Plants do not make the case for IBT, particularly when the reasoning used would achieve a fail grade in a lower secondary school plant physiology module of a biology course.

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        #78
        ...why did I get an IM??? I'm just a "bitter" spinal cord injured person.

        Comment


          #79
          I wrote to you privately to question where and why you placed your remark about breast milk. I knew you were taking the pee, so did a little digging and found that a small group of people were ridiculing another member and myself in the private members forum.
          Find us on Facebook using inclined bed therapy as a search term.
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            #80
            Andrew, a legit business would be happy to report their corporate name and address. Why have you not done so?

            Comment


              #81
              Originally posted by Andrew K Fletcher View Post
              I wrote to you privately to question where and why you placed your remark about breast milk. I knew you were taking the pee, so did a little digging and found that a small group of people were ridiculing another member and myself in the private members forum.
              All I got was a link to the survey you did a while back. I question the validity of calling it anything else, since there were no real controls, it's admittedly subjective and it's not quantitative.

              My remark in this thread was intentionally flippant. I don't think you'll be selling too many IBT's to SCI's as we pretty much think it's FOS.

              Comment


                #82
                Originally posted by Andrew K Fletcher View Post
                Because it isn't easy to convince people to try sleeping on an angle. They tend to come up with all sorts of excuses not to try it rather than experimenting for themselves. Just like the majority of people posting on this thread.
                Sounds more like all sorts of excuses for not doing a real scientific study. Anecdotal evidence is worth nothing!

                Comment


                  #83
                  Tilting a bed to make use of gravity is something NASA have been doing since the early 90's. I would consider their opinion as being worthwhile, especially when they go to the trouble of publishing their conclusions and thoughts. Yes I know you are going to think of all sorts of excuses to ignore this research as much as you will ignore the effects that gravity has upon the circulation, which is your choice and I respect that. But using your bias and poor understanding of physiology to try to discourage people with spinal cord injury from considering that gravity and posture can help people with neurological conditions to regain function and sensation is deplorable. Nevertheless, I hope you enjoy watching the videos. There are more interesting videos on her channel.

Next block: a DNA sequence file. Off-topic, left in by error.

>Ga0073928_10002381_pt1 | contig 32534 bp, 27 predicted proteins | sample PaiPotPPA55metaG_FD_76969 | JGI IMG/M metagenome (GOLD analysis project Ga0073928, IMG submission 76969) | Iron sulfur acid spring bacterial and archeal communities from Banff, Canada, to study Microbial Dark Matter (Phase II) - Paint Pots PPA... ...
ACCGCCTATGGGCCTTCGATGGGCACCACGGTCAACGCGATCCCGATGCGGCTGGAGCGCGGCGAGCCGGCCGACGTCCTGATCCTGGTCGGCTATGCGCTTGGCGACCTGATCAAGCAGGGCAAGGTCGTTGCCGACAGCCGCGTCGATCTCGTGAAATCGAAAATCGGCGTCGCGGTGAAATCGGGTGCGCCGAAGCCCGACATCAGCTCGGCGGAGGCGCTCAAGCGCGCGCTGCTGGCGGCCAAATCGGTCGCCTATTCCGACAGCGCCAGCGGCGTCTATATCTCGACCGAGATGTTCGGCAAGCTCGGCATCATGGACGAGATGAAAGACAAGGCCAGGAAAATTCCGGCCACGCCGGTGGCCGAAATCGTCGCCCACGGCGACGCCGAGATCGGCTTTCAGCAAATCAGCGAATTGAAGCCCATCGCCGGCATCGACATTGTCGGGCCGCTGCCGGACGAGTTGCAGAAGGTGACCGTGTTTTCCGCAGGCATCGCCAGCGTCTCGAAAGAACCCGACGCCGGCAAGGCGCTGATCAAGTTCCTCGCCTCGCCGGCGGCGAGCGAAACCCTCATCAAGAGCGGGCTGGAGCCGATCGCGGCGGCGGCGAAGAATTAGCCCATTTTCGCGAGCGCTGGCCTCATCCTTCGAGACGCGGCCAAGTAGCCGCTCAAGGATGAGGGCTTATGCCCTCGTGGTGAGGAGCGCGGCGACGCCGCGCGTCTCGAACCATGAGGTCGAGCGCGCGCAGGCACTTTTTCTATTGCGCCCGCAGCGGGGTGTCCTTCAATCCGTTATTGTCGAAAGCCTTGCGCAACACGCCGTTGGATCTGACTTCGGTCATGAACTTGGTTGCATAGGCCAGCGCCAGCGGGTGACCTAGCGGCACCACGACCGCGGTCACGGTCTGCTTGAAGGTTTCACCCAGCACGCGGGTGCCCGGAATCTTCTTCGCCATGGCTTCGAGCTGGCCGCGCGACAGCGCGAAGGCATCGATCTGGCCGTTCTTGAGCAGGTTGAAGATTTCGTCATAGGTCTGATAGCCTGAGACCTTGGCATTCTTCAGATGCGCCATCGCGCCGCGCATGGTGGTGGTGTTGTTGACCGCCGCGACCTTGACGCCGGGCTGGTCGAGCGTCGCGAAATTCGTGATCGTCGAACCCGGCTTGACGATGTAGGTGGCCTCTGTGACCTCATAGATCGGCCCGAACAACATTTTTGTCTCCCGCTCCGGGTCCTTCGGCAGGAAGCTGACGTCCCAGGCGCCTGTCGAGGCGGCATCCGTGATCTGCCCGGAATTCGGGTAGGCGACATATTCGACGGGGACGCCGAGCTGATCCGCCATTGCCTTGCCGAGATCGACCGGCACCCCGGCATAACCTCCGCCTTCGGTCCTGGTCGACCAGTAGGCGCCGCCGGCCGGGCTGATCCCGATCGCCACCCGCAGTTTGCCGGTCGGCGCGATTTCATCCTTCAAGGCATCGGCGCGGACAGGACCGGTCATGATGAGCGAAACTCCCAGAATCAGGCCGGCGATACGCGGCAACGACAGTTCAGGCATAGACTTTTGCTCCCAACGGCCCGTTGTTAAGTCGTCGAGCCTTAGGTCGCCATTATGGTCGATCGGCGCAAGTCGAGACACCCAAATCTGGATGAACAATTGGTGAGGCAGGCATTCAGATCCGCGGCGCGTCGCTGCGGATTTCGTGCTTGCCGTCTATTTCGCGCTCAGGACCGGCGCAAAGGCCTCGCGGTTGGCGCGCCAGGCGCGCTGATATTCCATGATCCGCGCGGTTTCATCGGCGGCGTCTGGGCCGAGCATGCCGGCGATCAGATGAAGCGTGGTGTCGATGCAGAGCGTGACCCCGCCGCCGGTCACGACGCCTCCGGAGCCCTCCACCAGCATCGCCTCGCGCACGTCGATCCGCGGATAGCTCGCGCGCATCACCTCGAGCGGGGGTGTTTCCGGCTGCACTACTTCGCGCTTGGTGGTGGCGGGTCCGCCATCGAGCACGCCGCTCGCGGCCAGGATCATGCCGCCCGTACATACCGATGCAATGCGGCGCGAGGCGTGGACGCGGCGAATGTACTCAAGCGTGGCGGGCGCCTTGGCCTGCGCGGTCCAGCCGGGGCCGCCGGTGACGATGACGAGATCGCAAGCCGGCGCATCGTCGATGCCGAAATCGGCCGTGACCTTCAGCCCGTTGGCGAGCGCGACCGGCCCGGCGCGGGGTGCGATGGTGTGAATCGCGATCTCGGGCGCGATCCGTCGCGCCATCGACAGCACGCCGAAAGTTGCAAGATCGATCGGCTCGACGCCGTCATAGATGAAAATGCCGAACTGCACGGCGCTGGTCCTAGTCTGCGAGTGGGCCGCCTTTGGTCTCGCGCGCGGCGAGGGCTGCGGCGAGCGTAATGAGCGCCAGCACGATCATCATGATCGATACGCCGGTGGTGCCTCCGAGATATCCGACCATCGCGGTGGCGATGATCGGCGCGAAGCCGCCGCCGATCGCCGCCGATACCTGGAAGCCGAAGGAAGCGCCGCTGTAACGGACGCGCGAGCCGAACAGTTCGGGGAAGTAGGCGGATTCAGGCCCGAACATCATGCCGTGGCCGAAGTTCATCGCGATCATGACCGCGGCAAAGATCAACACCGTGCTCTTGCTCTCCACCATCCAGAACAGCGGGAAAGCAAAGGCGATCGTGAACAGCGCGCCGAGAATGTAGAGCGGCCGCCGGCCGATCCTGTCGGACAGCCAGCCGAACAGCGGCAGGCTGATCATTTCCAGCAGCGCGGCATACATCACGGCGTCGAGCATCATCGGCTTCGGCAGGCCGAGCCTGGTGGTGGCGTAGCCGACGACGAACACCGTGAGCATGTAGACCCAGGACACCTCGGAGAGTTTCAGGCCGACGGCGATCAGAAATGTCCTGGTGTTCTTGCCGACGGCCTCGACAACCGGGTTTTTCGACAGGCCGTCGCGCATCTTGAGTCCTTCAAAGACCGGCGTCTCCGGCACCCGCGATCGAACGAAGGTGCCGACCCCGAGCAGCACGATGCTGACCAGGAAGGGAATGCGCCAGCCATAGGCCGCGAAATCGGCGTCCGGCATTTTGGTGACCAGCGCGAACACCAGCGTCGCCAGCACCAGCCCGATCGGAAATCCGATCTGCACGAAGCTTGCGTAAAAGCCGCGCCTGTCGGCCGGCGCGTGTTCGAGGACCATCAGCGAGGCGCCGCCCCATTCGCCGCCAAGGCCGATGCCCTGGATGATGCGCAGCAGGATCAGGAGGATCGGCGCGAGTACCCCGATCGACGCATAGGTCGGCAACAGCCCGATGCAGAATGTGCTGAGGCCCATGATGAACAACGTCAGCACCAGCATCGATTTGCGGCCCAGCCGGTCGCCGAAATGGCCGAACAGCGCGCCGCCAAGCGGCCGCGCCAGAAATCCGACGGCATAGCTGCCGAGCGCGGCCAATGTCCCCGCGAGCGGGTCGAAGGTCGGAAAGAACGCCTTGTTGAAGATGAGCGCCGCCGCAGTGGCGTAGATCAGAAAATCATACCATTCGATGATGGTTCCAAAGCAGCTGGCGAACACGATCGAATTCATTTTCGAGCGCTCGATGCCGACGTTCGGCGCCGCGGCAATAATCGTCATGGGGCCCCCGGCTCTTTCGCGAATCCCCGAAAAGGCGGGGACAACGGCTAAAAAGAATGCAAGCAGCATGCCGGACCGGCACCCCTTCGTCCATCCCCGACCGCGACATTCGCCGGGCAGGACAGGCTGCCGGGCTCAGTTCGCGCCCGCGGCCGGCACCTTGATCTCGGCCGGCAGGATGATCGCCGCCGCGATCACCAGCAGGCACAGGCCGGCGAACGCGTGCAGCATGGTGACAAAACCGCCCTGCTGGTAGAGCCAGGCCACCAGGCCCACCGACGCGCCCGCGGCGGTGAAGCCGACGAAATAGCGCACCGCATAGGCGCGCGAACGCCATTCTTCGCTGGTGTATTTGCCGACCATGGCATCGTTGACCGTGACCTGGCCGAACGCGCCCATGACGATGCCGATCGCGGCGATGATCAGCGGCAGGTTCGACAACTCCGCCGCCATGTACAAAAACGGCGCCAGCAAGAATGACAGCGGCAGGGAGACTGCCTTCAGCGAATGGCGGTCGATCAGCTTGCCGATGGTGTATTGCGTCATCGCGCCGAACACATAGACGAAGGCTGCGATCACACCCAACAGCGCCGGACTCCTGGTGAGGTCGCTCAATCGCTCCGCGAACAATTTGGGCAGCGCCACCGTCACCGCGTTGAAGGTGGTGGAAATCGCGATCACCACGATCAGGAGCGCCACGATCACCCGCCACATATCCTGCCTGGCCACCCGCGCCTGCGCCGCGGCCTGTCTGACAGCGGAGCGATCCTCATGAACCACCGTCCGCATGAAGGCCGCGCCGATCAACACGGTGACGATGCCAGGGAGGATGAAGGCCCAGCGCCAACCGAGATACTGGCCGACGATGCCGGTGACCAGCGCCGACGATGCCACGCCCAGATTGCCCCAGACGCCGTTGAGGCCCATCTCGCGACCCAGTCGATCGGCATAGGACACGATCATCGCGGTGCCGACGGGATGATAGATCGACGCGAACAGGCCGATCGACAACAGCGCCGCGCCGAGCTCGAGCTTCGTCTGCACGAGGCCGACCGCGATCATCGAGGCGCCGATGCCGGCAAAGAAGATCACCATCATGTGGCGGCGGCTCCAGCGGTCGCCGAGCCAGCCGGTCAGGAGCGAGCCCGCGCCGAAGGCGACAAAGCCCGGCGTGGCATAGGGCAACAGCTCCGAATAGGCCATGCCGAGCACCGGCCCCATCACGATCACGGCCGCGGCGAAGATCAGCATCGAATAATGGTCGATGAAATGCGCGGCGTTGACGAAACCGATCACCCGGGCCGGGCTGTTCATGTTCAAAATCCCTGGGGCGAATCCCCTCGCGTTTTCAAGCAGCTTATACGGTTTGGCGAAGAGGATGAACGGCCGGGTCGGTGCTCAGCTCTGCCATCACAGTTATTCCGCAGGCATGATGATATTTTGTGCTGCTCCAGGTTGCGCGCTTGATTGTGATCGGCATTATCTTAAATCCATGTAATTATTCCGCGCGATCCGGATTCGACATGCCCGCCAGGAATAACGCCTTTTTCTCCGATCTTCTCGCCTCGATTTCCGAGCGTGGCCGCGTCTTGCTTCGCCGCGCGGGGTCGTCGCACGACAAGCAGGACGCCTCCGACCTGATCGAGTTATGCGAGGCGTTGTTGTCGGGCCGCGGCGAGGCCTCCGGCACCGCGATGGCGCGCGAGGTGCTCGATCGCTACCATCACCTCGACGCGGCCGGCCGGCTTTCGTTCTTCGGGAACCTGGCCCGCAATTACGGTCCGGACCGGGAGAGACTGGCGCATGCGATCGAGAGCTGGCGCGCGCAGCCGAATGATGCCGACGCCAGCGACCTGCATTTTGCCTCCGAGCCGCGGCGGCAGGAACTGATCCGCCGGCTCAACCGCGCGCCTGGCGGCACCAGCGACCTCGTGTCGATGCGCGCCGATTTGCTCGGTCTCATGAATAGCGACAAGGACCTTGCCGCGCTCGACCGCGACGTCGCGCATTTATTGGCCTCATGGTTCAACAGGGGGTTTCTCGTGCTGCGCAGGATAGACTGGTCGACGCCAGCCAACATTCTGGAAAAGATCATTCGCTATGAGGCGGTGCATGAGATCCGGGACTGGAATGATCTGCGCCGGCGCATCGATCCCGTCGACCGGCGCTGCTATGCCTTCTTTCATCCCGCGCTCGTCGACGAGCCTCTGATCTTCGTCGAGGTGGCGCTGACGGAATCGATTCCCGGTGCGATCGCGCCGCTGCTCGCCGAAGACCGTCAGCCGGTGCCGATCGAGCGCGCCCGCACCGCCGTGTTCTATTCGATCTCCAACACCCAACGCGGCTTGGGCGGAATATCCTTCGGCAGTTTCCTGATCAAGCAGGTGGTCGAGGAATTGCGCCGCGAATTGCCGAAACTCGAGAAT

Published on 19 Feb 2013
                  In this 2012 talk at NASA's Ames Research Center, Dr. Joan
                  Vernikos explains how during these technology-rich times we're moving (and using gravity) less and how that is slowly undermining our health.

                  http://www.youtube.com/watch?v=SnEpg1MOoKg

                  Published on 19 Feb 2013
                  Dr. Joan Vernikos visits NASA's Ames Research Center and tells the story of George Mueller, and how simply standing up frequently throughout the day helped this 91 year-old get back on his feet. http://www.joanvernikos.com

                  http://www.youtube.com/watch?v=qSoRmaNLoiw

                  Published on 18 Feb 2013
                  In this 2012 talk at NASA's Ames Research Center Dr Joan Vernikos, author of "Sitting Kills, Moving Heals", explains how what we've leaned form astronauts has shown that so many of the ills affecting our health today are due to not moving enough throughout the day.

                  http://www.youtube.com/watch?v=fglQLFCAVeY

                  Published on 19 Feb 2013
                  In this 2012 talk at NASA, Dr. Joan Vernikos explains how a lifestyle of frequent, low-intensity, non-exercise movement throughout the day is a great way to remain healthier.

                  http://www.youtube.com/watch?v=TKjr-az3xeE
                  Last edited by Andrew K Fletcher; 5 Jun 2013, 3:33 AM.
                  Find us on Facebook using inclined bed therapy as a search term.